A Cornish organic clothes company has vowed to fund the next generation of 'eco warriors' as part of its ongoing charity work.

Frugi, which sells organic children's clothes worldwide but has its head office in Helston, has joined forces with Eco-Schools - a project designed to inspire schoolchildren to take steps to help the environment.

At the end an assessment is carried out and the school can gain international Eco-Schools Green Flag certification.

Frugi has agreed to fund the Eco-Schools assessment and flag fees - which normally cost £200 plus VAT - for up to 150 schools in the UK, from early years foundation and primary schools all the way through to secondary schools and further education colleges, making it the first company to sponsor schools for all age groups.

Hugh Adams, Frugi CEO, said: "Benefiting children, communities, and our environment, Eco-Schools share the same goals, ambitions, and ethos of Frugi.

"That’s why we are so proud and excited to be part of this collective global effort to support the education of children on sustainable and environmental issues and to help them to change our world for the better."

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To kick off the partnership, Frugi is sponsoring a 'Ten day challenge’ as part of the #EcoSchoolsAtHome campaign at that was launched during the Covid-19 lockdown.

Since Monday Frugi and Eco-Schools have been revealing a new challenge around one of the Eco-Schools topics: biodiversity, energy, global citizenship, healthy living, litter, marine, school grounds, transport, waste and water.

These can be found at eco-schools.org.uk and on the Frugi Organic Cotton Clothes Facebook page and website.

The challenges are being supported by a range of environmental influencers, including household names such as rowing champion Helen Glover, Robert Douglas from This Father Life, TV presenter Radzi Chinyanganya and young cycling guru Ruby Isaacs.

Frugi is also running various competitions for pupils to win organic t-shirt and sock bundles, water-bottles, backpacks and other ethically made goodies during the week.

It is all part of its Little Clothes BIG Change charity initiative, which each year sees Frugi donates one per cent of its turnover to charity. It has so far donated £720,000 over the past 16 years to help children and environmental non-profit organisations.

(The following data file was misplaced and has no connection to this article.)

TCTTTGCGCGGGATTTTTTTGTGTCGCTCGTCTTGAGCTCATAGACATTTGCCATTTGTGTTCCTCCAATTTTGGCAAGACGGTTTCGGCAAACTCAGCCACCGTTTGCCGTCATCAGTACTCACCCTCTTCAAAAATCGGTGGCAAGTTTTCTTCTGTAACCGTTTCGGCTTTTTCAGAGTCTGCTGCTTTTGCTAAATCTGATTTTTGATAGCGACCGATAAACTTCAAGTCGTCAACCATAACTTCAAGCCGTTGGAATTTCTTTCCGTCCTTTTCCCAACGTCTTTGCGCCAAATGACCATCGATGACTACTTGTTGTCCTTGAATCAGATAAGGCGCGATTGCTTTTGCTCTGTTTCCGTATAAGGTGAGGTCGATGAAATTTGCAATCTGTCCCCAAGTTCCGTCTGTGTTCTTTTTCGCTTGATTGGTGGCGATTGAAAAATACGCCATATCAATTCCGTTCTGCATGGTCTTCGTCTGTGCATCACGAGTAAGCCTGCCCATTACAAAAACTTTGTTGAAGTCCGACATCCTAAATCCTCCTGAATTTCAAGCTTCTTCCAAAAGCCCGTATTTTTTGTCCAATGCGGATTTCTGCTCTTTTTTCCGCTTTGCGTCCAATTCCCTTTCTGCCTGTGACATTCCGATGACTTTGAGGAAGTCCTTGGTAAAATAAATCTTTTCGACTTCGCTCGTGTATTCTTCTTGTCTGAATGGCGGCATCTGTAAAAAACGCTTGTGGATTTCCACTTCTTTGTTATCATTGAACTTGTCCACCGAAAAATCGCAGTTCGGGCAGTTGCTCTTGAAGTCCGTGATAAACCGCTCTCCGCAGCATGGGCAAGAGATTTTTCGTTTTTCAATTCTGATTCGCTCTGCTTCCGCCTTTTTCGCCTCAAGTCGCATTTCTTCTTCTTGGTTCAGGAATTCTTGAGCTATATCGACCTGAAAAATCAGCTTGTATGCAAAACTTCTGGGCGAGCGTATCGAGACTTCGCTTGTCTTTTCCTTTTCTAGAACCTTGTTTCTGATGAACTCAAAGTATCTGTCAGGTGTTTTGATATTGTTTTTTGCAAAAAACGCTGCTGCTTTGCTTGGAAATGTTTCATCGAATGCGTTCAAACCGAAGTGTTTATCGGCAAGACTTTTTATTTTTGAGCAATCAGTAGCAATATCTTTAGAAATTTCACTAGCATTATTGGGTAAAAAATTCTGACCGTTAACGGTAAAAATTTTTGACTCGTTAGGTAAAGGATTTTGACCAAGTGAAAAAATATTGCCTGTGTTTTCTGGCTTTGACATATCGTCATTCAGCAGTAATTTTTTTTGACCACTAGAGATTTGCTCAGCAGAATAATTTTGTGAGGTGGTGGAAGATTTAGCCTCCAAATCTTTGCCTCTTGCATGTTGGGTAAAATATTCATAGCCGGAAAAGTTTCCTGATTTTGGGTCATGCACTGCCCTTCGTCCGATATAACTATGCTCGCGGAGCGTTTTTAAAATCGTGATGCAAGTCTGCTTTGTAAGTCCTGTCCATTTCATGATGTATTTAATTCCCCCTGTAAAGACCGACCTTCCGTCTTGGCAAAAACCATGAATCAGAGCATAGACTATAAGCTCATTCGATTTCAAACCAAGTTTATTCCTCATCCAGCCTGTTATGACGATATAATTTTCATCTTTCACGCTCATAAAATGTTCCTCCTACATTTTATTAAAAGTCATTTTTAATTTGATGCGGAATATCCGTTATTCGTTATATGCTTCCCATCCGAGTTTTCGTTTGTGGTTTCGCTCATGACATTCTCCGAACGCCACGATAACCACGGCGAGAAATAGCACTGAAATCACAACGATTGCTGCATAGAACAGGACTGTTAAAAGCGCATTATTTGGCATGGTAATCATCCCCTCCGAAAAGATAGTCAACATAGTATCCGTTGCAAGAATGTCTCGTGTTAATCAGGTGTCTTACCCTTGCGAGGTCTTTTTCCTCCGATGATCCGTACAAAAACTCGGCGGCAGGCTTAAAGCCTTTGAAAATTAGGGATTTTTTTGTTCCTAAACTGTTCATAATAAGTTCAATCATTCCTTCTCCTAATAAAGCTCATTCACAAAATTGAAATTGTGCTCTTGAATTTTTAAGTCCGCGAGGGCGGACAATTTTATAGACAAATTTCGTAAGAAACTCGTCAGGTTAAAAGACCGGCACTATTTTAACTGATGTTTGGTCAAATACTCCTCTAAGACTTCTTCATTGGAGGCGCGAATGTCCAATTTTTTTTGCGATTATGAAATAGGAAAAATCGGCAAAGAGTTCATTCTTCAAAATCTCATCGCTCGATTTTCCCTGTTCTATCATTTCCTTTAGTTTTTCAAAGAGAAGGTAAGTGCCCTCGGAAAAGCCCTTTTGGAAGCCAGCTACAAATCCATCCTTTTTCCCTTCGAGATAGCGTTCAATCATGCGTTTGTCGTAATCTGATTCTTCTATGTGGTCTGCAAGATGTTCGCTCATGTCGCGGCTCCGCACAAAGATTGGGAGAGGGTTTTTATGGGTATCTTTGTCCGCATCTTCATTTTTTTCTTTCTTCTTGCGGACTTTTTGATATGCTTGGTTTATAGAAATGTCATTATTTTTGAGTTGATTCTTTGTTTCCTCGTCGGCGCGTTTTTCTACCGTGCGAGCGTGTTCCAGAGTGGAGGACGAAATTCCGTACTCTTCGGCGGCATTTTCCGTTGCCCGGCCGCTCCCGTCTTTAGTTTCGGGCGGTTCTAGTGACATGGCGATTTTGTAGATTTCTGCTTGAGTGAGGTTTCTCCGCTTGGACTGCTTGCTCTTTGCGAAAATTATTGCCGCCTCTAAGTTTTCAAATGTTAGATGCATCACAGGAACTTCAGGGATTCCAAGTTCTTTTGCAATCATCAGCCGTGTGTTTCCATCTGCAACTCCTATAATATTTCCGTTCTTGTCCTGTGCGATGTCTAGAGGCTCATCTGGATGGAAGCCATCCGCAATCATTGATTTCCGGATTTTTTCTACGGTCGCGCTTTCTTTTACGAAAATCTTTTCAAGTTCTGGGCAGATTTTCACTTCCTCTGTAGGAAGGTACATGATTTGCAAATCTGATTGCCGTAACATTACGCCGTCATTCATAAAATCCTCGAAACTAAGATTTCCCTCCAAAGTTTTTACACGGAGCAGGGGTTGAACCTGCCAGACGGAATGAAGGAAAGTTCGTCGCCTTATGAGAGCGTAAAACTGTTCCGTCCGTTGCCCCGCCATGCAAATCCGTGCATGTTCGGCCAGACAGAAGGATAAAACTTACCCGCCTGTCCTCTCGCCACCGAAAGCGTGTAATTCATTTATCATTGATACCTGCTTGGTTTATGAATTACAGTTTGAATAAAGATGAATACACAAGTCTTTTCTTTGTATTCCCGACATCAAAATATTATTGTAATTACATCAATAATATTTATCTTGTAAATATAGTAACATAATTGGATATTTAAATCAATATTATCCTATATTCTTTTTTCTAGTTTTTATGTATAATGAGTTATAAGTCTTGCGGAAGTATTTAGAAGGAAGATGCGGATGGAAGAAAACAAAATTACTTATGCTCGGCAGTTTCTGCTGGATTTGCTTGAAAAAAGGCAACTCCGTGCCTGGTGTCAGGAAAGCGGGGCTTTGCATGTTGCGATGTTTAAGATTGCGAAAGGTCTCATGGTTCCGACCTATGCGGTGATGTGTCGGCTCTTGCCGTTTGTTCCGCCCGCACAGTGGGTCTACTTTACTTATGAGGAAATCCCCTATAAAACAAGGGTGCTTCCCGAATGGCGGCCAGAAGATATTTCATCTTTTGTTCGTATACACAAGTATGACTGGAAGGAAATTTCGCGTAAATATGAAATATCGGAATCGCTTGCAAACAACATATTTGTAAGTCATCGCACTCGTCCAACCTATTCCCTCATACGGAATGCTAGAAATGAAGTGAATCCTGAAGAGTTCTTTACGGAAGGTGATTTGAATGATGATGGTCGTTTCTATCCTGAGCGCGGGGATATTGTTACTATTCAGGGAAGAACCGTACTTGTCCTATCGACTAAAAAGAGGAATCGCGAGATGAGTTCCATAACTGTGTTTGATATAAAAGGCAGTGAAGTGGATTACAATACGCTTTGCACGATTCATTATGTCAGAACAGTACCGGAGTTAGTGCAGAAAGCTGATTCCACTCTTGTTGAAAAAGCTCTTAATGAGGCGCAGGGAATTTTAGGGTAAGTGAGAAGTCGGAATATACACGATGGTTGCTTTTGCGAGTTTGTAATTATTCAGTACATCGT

What is Eco-Schools?

Eco-Schools was introduced in 1994 in England as a response to the 1992 UN Rio Earth Summit.

It now runs across 67 countries with more than 1,000 English schools flying the internationally recognised Green Flag Award.

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It is operated globally by the Foundation for Environmental Education and is managed in England by the charity Keep Britain Tidy.

It is free to register on the Eco-Schools programme and by doing so schools gain access to free resources that help them meet the international seven step criteria.

A fee of £200 plus VAT is charged to cover the cost of an assessor visit once the programme has been completed and the Green Flag/certification schools received.

How does it work?

Spanning 67 countries worldwide, the Eco-School’s programme gives pupils the freedom to decide one of ten topics they want to work on.

Once they have chosen the topic they are free to decide what actions they want to take and how they are going to involve their school and community.

The whole process takes around one academic year until they become a proud Green Flag owner and fully established Eco-School.

The Eco-Schools programme consists of three elements: the Seven Step Framework, the Eco-Schools Topics and assessment for the international Green Flag award.

To be successful the programme requires support from school leaders and active involvement from staff, as well as a long-term commitment and the willingness to involve students in decision-making.

Find out more about the Eco-Schools programme and register for free on their website www.eco-schools.org.uk